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Bryn_Hammond

British navy campaign on Lake Tanganyika in 1915

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Bryn_Hammond

I am unsurprised to learn that I appear to be the only reader of what I still fondly think of as 'The Manchester Guardian' (mainly for its pro-Manchester United bias these days).

Therefore an interesting article on Geoffrey Spicer-Simson and his 'warships' Mimi and Toutou against the German vessels Kingani and Hedwig may have passed you all by.

The link is below, but you may need to register to see it:-

http://www.guardian.co.uk/g2/story/0,,1308934,00.html

I gather this is a taster for a new book that's about to be published.

Anyone care to comment on the accuracy of the account?

Bryn

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Robert Dunlop

I can't vouch for the flies - not something I have read in any accounts. But the whole escapade was one of the most extraordinary ventures of the war. It is a fascinating tale. This article adds a little more spice.

Robert

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michaeldr

Michael Young’s history of the ASC describes the boats ‘Mimi’ and ‘Toutou’ as two Thornycroft 40ft, 56 bhp motorboats. Each had a six pounder gun in the bow and a three pounder gun in the stern.

The road locomotives referred to in the Guardian article were two ASC Lion Class traction engines.

Col. Young concludes “This was the smallest expeditionary force which was sent against the enemy during the war; no previous expedition travelled so far and no expedition had taken its boats overland intact or used so many methods of transport on the approach march. It was a masterpiece of daring, initiative, perseverance and transport skills, and extraordinary success created out of chaos.”

The photo below[en route to Lake Tanganyika] is also from ‘Army Service Corps, 1902-1918’ by Michael Young

Published by Leo Cooper, 2000

Regards

Michael D.R.

post-5-1095879471.jpg

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Stuart Brown

The below paragraph refers to the flies.

Courtesy of The Phantom Flotilla by Peter Shankland.

Stuart

post-5-1095880067.jpg

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michaeldr
I gather this is a taster for a new book that's about to be published.

Anyone care to comment on the accuracy of the account?

Bryn,

Last weekend’s ‘Weekend FT’ carried a review by James Urquhart of the book

‘Mimi and TouTou Go Forth: The Bizarre Battle of Lake Tanganyika’ by Giles Foden,

published by Michael Joseph, cost £16.99, number of pages – 320

The photograph below is credited to Fraser Barber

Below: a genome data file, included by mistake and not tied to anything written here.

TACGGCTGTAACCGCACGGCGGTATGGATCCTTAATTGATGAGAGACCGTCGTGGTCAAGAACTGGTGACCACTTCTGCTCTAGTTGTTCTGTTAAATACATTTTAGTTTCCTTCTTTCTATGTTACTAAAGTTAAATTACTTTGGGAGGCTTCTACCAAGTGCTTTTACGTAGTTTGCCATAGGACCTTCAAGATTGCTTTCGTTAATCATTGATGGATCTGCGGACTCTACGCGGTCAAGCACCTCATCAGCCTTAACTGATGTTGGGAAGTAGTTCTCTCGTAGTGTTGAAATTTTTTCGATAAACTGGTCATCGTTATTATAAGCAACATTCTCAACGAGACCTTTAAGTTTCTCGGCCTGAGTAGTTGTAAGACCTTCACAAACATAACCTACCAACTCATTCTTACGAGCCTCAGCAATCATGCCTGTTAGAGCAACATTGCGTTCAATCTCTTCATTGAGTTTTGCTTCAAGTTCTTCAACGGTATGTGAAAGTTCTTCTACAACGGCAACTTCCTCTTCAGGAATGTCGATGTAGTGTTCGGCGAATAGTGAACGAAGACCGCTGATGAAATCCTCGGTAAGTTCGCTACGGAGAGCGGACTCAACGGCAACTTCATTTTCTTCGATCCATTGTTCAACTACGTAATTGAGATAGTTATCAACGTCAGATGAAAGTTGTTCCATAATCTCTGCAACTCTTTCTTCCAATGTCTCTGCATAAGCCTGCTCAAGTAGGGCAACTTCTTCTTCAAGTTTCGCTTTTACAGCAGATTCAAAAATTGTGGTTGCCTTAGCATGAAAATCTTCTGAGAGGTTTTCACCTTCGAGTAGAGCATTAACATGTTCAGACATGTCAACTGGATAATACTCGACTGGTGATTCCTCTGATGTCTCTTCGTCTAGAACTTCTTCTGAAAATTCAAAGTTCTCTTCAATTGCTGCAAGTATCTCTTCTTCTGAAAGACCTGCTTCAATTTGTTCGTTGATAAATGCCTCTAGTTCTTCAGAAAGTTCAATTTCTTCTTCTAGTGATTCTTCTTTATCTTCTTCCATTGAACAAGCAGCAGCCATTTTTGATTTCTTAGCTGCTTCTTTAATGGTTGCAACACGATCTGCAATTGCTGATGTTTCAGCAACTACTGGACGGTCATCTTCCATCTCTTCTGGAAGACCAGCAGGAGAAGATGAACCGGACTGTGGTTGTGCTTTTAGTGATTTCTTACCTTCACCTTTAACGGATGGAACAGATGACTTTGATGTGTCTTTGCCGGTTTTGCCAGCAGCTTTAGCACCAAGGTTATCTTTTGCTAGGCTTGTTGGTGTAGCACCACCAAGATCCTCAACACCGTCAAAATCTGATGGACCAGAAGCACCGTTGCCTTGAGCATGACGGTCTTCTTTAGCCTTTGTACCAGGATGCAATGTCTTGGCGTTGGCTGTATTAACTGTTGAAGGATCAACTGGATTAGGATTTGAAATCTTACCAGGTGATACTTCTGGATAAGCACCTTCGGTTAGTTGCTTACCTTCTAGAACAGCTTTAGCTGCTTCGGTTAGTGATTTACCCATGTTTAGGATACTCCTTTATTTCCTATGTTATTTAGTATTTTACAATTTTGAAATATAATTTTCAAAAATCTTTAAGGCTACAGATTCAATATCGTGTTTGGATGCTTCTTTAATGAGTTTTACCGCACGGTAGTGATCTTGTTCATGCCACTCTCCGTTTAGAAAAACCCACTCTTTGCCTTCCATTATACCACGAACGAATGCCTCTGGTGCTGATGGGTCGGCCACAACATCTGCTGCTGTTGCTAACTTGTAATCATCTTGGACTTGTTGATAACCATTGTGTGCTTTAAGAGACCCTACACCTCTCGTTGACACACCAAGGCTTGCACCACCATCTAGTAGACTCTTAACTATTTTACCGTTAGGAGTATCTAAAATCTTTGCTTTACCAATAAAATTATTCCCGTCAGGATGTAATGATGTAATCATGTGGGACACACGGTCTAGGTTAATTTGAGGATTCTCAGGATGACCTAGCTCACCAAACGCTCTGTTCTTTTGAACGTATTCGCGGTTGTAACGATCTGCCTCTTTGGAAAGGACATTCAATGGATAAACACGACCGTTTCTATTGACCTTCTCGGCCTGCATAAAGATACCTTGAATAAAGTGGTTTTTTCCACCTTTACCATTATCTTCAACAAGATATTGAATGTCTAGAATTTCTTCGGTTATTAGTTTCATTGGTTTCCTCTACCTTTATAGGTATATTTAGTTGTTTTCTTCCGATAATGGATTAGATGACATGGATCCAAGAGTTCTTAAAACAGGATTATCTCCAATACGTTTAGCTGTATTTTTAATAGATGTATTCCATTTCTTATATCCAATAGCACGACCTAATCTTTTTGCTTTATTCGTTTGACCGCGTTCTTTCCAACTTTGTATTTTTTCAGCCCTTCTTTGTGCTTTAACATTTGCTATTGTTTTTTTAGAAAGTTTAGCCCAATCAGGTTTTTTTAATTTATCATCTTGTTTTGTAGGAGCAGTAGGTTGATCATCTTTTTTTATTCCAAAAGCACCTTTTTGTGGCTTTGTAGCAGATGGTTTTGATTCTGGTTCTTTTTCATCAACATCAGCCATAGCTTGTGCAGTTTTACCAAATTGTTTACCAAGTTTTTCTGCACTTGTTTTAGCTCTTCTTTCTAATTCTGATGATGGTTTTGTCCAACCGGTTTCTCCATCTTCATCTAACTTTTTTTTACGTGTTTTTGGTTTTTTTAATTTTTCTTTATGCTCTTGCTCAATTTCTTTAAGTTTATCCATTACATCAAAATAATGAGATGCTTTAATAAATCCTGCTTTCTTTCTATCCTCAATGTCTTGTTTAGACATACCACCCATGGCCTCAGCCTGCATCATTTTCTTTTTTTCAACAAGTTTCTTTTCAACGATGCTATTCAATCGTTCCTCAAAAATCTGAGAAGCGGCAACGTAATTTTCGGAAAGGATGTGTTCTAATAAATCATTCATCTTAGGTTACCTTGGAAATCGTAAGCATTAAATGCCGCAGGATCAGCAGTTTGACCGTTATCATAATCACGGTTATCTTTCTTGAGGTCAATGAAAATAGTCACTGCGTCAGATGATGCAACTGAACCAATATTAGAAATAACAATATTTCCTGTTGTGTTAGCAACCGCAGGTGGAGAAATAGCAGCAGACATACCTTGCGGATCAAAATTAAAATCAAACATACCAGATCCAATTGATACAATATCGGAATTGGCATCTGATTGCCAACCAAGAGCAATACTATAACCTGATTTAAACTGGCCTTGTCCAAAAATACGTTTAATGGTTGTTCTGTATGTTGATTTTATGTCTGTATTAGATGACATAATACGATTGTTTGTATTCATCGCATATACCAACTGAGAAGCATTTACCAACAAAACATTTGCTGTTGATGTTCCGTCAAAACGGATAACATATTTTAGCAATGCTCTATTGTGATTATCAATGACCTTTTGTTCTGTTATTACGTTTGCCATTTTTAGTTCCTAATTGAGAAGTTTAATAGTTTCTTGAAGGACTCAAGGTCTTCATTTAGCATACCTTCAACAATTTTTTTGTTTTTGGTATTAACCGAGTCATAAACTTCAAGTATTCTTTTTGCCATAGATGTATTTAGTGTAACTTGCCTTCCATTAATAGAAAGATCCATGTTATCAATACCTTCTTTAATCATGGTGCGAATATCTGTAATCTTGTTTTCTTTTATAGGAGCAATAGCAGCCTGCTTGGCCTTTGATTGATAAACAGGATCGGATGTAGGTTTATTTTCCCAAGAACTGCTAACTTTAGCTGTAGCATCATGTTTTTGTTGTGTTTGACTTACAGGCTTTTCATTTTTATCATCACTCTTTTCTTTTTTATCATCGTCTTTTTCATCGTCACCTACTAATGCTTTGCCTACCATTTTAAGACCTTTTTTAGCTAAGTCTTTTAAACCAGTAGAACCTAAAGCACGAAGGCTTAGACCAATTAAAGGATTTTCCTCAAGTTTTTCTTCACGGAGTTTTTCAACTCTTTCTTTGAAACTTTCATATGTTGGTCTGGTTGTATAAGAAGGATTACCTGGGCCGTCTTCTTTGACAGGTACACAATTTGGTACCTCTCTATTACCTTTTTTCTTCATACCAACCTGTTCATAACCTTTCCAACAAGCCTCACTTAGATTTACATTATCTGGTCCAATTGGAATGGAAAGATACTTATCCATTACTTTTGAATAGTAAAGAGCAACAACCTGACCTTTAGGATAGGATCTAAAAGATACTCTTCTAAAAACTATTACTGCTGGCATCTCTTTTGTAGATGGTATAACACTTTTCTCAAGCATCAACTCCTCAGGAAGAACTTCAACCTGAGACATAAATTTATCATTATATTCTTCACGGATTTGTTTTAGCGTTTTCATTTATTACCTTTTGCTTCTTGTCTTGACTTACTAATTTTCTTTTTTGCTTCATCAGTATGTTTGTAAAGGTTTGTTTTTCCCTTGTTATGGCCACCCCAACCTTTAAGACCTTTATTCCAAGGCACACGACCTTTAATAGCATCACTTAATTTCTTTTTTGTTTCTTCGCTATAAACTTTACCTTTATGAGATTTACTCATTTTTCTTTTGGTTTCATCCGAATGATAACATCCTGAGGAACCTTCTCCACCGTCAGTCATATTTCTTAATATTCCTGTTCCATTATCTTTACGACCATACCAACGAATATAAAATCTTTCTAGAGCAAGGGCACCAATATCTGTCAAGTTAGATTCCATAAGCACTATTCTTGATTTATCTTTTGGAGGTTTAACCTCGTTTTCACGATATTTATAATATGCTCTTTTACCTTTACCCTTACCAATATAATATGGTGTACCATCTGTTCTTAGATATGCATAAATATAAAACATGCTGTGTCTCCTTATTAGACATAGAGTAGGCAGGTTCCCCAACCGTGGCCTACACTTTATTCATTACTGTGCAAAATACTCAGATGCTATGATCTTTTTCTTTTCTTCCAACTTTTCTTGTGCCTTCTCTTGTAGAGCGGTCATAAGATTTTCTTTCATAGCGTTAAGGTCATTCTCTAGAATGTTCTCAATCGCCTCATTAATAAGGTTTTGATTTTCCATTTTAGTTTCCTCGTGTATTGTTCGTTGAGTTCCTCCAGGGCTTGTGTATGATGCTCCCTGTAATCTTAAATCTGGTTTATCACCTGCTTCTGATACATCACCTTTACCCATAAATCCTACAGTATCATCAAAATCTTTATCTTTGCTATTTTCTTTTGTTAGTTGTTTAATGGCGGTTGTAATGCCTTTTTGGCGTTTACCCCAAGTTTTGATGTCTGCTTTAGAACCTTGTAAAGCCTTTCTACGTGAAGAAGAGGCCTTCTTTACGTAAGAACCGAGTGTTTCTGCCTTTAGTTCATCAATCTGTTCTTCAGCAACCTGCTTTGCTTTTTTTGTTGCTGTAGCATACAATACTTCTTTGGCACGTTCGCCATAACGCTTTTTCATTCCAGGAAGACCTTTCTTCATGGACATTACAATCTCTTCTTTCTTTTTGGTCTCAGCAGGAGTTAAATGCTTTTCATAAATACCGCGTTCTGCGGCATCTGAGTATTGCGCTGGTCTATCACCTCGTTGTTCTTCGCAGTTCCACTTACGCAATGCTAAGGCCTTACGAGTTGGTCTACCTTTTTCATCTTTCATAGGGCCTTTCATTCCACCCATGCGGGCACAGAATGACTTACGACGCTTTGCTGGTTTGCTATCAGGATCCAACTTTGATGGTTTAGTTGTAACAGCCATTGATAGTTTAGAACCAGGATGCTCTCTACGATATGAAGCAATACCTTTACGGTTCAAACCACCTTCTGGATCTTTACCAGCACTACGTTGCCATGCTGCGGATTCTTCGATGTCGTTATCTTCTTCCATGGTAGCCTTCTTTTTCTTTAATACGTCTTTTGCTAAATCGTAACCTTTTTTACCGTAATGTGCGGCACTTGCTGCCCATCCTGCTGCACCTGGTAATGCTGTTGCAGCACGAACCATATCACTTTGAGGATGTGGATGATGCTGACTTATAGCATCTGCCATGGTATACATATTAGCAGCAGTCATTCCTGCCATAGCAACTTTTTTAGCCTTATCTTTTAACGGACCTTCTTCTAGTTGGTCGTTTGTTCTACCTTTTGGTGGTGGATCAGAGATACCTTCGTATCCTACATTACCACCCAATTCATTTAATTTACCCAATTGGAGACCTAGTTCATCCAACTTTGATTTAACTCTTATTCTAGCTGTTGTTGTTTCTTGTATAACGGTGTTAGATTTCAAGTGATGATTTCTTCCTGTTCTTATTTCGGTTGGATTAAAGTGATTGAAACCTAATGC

Do you know Mr Urquhart of the FT? He seems to have a slightly eccentric idea of how to write history – I quote:

“Foden is evidently attracted by the episode’s ‘Boy’s Own’ appeal, and his unfolding of Spicer-Simpson’s splendidly chaotic sortie in simple prose feels more as though it was written for boys than for adults. Undoubtedly both readerships could enjoy ‘Mimi and TouTou,’ but it is a shame the author chose not to fictionalise the absurd cut of Spicer-Simpson’s character and so flesh out his fascinating buffoonery.”

[my emphasis]

Regarding Spicer-Simpson’s earlier naval disasters

“During manoeuvres in the Channel, he had dragged a line between two destroyers that nearly sank a submarine. When testing Portsmouth Harbour’s defences he managed to drive his ship onto the beach – for which he was court-martialled. Another court-martial came from smashing his destroyer into a Liberty boat and sinking it. He commanded HMS Niger in 1914, which he could clearly see from the hotel where he was entertaining his wife – even as the Germans torpedoed it.”

Regards

Michael D.R.

post-5-1097059086.jpg

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seaJane

Also mentioned, if I recall correctly, in Edward Paice's excellent book "Tip and run: the untold tragedy of the Great War in East Africa".

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JSAfrika

The third ship was the SMS Götzen (the Graf von was dropped before it left Germany) and is a fascinating story in its own right. Built in Germany, it was disassembled and transported to German East Africa by sea, then by rail to Kigoma and re-assembled by three engineers and a bunch of local help. It was to serve the GEA Railway Corporation but was actually built for the Colonial service.

At one point, it was armed with a 10.5 cm gun and two rapid-fire 37mm canon that were taken off the SMS Königsberg, which had been trapped and sunk in the Rufiji River Delta on the coast.

It was probably the inspiration for C.S. Forester’s "The African Queen" and the subsequent movie with Bogie and Hepburn - it did not star in the movie as some have said. After the Kingani was captured and the Wissman sunk by Spicer-Simpson and crew, and with the Belgians threatening the German position in the west, the German commander ordered the guns removed and the Götzen was scuttled.

In the 1920s it was raised and still sail the waters of Lake Tanganyika today as the MV Liemba (which is the local name for the lake).

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